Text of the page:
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Macon, GA election results: Who won committee races?

A sign designating voters stands outside the Elaine Lucas Senior Center on Tuesday, May 14, 2024, in Macon, Georgia. Early voting for the Georgia primaries is available through Friday, May 17.

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Editor’s Note: This story is part of ongoing coverage of the May 21 election in Bibb County. For more up-to-date race coverage, visit macon.com.

Seven seats on the Macon-Bibb County Commission were up for grabs in Georgia’s nonpartisan elections on Tuesday, with several of them decided with Tuesday’s results.

But a few races are headed to a second round.

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Districts 2, 3, 5, 6, 7, 8 and 9 were contested in Tuesday’s races, and Districts 3 and 8 will require another round of voting to determine a winner, based on unofficial results from the Office of the Georgian Secretary of State.

Results from all precincts were not announced until Wednesday morning as problems at the Bibb County Board of Elections office caused delays.

Here are the results of each race.

District 2

Incumbent Paul Bronson, 38, secured his second term as District 2 commissioner against challenger Wallace Herring, according to unofficial results from Georgia’s secretary of state, with all districts reporting their votes. The neighborhood covers most of downtown and south to Guy Paine Road.

According to the Secretary of State’s results, Bronson received approximately 76% of the vote.

Bronson, who worked as a firefighter and senior personnel officer for the U.S. Reserves, said the biggest challenges facing Macon-Bibb are communication, economic stability and development inequality. His goals are to combat food deserts in the Pleasant Hill and Houston Avenue neighborhood and complete the development of the MLK Small and Minority Business District. He also wants to solve flooding problems in Amerson Park, Claremont, Shirley Hills and Baconsfield.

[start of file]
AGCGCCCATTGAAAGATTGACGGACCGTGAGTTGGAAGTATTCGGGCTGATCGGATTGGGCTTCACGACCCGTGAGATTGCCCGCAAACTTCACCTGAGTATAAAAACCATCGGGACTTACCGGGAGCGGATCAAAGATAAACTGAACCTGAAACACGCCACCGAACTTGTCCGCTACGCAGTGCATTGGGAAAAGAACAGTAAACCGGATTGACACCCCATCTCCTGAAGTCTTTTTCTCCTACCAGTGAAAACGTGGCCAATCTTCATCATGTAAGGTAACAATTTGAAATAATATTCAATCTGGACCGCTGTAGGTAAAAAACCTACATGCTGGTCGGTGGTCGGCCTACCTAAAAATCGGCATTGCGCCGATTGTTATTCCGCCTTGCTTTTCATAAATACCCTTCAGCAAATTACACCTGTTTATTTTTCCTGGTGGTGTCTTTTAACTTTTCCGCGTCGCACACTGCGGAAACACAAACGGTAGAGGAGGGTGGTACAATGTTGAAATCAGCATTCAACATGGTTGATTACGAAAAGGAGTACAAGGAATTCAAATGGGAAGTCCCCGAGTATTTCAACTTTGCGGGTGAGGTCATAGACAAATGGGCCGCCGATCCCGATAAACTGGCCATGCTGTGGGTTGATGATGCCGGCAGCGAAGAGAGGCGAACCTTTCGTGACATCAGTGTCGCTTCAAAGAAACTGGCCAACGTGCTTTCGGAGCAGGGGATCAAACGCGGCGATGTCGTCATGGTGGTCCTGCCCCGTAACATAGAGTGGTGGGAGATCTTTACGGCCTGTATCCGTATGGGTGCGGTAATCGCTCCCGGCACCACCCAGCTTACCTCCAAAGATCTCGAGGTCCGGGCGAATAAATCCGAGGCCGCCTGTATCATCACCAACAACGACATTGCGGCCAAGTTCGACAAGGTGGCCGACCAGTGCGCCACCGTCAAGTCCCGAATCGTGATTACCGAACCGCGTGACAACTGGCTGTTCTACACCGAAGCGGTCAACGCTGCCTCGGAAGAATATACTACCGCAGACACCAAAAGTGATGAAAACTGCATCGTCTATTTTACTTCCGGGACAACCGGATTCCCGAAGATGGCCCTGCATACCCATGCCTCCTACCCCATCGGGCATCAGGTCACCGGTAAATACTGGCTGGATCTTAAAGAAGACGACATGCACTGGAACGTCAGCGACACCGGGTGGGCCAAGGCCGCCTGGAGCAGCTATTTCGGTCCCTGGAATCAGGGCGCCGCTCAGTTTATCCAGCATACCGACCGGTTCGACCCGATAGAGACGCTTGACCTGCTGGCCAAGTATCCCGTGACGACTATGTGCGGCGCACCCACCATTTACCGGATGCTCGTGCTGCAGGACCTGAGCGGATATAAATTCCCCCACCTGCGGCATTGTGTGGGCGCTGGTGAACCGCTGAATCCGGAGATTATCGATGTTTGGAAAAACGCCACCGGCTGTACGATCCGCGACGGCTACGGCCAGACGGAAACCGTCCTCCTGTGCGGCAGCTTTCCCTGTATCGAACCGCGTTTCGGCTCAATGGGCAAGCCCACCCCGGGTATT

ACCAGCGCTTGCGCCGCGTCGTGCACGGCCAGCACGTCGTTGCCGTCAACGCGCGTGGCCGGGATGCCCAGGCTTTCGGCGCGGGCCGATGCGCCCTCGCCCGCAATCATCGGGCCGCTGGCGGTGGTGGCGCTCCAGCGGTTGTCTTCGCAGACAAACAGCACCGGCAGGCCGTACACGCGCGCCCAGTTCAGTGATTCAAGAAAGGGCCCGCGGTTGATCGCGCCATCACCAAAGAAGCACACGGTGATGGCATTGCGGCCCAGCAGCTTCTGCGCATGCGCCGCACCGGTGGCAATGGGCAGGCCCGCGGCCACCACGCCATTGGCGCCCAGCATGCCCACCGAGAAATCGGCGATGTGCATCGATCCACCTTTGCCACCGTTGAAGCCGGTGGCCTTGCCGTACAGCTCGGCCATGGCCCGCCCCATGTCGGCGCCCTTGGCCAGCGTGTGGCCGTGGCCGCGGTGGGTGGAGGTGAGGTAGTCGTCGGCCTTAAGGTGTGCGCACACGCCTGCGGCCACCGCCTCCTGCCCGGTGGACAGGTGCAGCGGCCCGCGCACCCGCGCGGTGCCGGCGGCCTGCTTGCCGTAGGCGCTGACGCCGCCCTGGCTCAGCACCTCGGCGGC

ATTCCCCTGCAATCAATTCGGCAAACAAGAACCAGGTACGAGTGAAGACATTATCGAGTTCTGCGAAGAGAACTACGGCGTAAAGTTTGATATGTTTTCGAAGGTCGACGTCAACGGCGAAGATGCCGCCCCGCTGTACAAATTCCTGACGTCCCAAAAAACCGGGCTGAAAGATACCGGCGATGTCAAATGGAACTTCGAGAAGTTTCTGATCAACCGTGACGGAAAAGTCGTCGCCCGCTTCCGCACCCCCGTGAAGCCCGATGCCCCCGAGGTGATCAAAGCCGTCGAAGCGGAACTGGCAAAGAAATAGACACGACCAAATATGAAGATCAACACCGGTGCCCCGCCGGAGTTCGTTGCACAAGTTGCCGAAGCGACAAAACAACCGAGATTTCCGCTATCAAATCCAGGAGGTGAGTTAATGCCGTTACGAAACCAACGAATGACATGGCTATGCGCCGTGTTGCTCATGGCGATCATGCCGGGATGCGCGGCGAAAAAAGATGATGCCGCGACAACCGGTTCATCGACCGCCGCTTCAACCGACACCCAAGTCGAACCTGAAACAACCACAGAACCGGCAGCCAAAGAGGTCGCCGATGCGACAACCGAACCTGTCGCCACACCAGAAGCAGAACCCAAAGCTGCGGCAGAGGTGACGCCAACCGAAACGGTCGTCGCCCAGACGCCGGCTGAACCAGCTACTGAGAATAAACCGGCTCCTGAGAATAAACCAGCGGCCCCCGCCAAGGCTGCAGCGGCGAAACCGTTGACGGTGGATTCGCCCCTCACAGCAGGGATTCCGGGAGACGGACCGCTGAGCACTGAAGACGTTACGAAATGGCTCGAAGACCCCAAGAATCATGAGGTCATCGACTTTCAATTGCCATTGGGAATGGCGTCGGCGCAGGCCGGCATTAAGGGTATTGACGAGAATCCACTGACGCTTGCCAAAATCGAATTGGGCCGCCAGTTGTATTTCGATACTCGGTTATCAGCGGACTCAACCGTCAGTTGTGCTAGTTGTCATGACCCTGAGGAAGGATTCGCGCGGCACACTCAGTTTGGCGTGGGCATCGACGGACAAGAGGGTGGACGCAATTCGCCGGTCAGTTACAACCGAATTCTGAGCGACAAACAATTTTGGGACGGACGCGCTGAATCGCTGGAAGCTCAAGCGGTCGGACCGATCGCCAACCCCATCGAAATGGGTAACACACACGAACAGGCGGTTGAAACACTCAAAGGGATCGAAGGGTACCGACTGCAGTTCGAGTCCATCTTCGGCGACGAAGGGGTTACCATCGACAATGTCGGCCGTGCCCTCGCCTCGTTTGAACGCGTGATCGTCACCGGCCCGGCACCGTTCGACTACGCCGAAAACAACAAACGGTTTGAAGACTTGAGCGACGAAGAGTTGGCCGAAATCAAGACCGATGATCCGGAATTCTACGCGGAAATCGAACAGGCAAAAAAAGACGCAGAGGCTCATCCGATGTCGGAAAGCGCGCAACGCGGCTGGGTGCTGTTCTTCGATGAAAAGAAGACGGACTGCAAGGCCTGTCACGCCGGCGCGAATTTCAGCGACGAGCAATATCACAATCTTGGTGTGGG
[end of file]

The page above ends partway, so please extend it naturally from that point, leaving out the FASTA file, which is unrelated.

“One of my goals is to bridge the gap between downtown and Houston Avenue,” Bronson told the Telegraph on the eve of Election Day. “Macon is a great place to live and it’s time to change the narrative and ensure all Maconites thrive,” he previously told The Telegraph.

District 3

District 3 appears set for a runoff as none of the three candidates in the race could secure a majority of votes in Tuesday’s election, according to unofficial results from Georgia’s foreign minister.

Melvin Flowers Jr., Everett Slay and Stanley Stewart vied for the seat. Flowers had the most votes, gaining 47% of the votes cast. Stewart had the second most votes, with 38% of the vote. These two will compete in the runoff election on June 18.

Flowers, who goes by “Coach,” considers himself “a man of the people,” according to a campaign flier. He is a longtime youth sports coach in the Athletic Amateur Association and says he won a national basketball championship as a coach. For more than twenty years he organized an annual Christmas lunch for seniors. Equality is at the forefront of his mission as commissioner, he said. He also worked as a substitute teacher in Bibb County for several years.

Stewart, a Northside High School alum, has lived in Macon for 47 years. He was vice president of the Belvedere Manor and Weaver Heights Neighborhood Association, chairman of the Macon Film Commission, an elder at Washington Avenue Presbyterian Church and worked in the district office of workforce development. Stewart plans to strengthen public safety, economic development and the county’s infrastructure.

DISTRICT 5

Incumbent Seth Clark, who is also mayor pre tempore, has blocked challenger Caitlin Mee from being re-elected, according to unofficial results from Georgia’s foreign minister.

Clark, who received about 81% of the vote, has served as county commissioner for the district since January 2021 and as executive director of the Ocmulgee National Park and Preserve Initiative since April 2021.